The hills to the east are teeming with a summer onslaught of theatrical venues. Whether it's Tanglewood and the Boston Symphony Orchestra, The Berkshire Theater Festival, Jacob's Pillow, Shakespeare and Company, Williamstown Theatre Festival, all in the Berkshires, or Mac-Haydn Theatre in Chatham, Columbia County, there is something to entertain everyone.
Williamstown Theatre Festival
A bad night at Williamstown is still a good night of theater. That holds true for the current production of Cole Porter's Anything Goes. The season opener, directed by the festival's Artistic Director Roger Rees is quite entertaining on some levels. It's a delightful summer evening filled with camp, mugging actors, great costumes and lovely voices.
The problem with this production falls with the lead, Sharon Lawrence. Lawrence, best known to television audiences for her role in the series "NYPD Blue," acts well, is a joy to look at and has a pretty voice. Unfortunately, she is painfully miscast in the role of the gutsy Reno Sweeny.
Many actors' careers are defined by the roles they have played; occasionally, a role is defined by the performer who brought it to life. This is the case with the character of Reno, the gutsy gal with a heart of gold originally created on Broadway by the late Ethel Merman and later in the New York Lincoln Center revival by Patti LuPone. Both of these women brought loud brash bombastic singing voices that made such songs as "Blow Gabriel Blow," "Anything Goes," "You're the Top," and "Friendship" become Cole Porter standards for singers of the "belting" variety. Lawrence just doesn't have the power and gusto to get it out there. One feels as if the music has been "dumbed down" in order to accommodate her soft melodic approach. It just doesn't work.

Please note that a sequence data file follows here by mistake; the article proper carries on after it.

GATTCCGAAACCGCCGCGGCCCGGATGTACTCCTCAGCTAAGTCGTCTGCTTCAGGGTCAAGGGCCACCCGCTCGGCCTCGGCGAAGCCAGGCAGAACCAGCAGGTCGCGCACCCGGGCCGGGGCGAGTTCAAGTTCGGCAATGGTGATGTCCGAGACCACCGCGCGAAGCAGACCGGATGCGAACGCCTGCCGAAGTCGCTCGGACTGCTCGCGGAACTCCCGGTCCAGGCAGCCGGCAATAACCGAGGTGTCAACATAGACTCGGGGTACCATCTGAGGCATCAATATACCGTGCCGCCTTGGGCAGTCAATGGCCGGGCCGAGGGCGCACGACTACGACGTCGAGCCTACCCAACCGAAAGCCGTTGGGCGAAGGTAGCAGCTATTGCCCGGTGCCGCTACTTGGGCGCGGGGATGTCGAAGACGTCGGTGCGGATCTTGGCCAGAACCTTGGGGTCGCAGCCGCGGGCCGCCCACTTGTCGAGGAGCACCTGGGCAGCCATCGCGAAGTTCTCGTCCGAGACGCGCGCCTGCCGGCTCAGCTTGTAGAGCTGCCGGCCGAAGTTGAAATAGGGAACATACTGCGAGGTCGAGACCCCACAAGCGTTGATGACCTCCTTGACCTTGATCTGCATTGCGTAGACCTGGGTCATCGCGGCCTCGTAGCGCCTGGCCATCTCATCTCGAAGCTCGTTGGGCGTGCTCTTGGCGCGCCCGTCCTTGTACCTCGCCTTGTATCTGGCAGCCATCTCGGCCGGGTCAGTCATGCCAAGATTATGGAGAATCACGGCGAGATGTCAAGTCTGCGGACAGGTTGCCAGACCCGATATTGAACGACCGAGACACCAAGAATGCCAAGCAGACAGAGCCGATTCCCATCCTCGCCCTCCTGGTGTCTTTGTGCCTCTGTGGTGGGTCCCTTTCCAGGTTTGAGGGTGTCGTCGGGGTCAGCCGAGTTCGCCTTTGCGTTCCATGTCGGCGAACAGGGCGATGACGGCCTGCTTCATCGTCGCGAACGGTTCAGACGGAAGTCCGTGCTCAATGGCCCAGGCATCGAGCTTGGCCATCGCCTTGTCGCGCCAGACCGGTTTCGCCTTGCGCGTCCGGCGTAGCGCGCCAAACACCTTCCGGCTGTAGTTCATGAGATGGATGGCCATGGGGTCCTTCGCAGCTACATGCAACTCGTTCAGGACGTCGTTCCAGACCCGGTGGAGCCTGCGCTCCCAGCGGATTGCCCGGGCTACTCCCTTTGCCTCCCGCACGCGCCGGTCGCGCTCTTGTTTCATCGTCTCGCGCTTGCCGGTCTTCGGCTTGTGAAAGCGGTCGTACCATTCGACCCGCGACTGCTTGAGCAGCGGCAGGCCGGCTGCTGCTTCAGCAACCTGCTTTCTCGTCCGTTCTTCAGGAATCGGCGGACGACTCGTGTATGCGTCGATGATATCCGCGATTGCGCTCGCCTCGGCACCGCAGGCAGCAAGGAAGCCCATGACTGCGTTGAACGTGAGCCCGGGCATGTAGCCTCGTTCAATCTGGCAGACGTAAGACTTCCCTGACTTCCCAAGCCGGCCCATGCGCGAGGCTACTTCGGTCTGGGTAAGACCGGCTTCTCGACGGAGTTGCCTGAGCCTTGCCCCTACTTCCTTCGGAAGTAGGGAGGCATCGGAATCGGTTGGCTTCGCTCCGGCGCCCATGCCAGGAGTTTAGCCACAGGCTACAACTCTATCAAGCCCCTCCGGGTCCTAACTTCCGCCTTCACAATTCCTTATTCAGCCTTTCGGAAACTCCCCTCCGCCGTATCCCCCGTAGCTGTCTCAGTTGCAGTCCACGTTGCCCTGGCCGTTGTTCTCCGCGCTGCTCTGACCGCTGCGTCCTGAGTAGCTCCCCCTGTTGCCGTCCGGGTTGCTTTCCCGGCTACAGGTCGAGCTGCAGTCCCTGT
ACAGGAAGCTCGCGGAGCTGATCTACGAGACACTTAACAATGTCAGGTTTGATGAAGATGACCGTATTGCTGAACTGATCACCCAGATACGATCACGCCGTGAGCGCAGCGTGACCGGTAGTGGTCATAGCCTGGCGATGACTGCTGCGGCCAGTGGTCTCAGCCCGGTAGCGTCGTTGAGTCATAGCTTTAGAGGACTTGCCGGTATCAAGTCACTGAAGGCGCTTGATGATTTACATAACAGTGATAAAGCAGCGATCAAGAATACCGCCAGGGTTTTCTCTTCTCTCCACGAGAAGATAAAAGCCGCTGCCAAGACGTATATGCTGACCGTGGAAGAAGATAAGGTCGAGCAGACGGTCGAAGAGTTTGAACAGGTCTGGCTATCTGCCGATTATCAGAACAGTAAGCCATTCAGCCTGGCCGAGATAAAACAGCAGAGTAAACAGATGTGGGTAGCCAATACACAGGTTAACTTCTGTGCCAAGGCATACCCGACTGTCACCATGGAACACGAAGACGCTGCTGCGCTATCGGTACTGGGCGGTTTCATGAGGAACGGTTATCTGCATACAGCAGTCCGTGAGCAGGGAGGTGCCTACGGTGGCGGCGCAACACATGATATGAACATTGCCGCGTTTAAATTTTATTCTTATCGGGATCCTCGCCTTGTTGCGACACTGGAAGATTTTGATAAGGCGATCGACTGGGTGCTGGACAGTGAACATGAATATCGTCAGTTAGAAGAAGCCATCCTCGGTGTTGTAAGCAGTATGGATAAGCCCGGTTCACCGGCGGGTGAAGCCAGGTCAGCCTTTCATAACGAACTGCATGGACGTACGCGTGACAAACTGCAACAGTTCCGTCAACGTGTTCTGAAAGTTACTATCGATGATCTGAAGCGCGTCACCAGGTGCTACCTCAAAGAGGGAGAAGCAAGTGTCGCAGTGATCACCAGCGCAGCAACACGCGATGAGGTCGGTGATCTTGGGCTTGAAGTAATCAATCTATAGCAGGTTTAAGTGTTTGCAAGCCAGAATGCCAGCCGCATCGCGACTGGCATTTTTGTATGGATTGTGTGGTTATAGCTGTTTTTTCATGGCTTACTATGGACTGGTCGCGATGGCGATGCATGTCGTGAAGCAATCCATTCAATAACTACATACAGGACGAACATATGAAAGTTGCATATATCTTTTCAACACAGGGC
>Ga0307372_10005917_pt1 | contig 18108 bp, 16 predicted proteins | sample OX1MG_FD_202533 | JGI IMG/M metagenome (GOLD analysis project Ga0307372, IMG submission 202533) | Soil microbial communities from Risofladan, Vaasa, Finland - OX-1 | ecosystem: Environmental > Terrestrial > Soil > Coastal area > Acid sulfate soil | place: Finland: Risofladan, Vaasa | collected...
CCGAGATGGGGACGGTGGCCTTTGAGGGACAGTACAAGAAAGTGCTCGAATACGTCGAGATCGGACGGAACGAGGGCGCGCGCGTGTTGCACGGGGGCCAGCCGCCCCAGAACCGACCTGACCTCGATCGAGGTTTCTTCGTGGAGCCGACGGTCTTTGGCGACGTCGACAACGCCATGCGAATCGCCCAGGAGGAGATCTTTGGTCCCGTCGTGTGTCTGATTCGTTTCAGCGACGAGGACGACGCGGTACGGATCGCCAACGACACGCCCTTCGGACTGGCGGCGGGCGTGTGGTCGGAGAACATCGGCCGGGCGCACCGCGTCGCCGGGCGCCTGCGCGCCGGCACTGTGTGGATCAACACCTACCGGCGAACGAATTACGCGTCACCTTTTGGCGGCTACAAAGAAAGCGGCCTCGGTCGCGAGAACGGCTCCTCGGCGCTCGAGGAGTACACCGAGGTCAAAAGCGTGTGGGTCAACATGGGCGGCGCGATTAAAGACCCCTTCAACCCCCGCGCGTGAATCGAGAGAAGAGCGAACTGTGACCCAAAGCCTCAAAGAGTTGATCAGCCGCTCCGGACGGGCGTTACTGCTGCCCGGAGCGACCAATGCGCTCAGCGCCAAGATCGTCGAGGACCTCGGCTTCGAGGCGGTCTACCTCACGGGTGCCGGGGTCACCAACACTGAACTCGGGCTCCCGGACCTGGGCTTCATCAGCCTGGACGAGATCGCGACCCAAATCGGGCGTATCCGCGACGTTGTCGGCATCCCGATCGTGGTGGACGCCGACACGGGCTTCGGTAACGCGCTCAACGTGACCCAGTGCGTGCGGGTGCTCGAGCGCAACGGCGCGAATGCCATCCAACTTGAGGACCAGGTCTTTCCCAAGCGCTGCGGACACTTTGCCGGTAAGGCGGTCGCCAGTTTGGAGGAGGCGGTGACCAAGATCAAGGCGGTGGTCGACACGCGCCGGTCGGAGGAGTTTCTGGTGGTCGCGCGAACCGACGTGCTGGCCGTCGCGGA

The rest of the cast is outstanding. Malcolm Gets of the 1990s television series "Caroline in the City" is perfect, albeit a tad young for the role of Sir Evelyn Oakleigh. Remy Auberjonois, Matt Cavenaugh, Catherine Brunell, and Nikki RenEe Daniels all have strong singing voices, and are perfect in their roles. Kaye Voice's costumes hone in on the feeling of the 1930's on board ship perfectly. Particularly well played out are her black, white and gray opening scene costumes on the New York docks as everyone is boarding the ship, creating the appearance of black-and-white newsreel footage. While Lawrence is an unfortunate choice, the rest of the cast more then makes up for the evening and the Theatre Festival still offers an enjoyable evening in the mountains.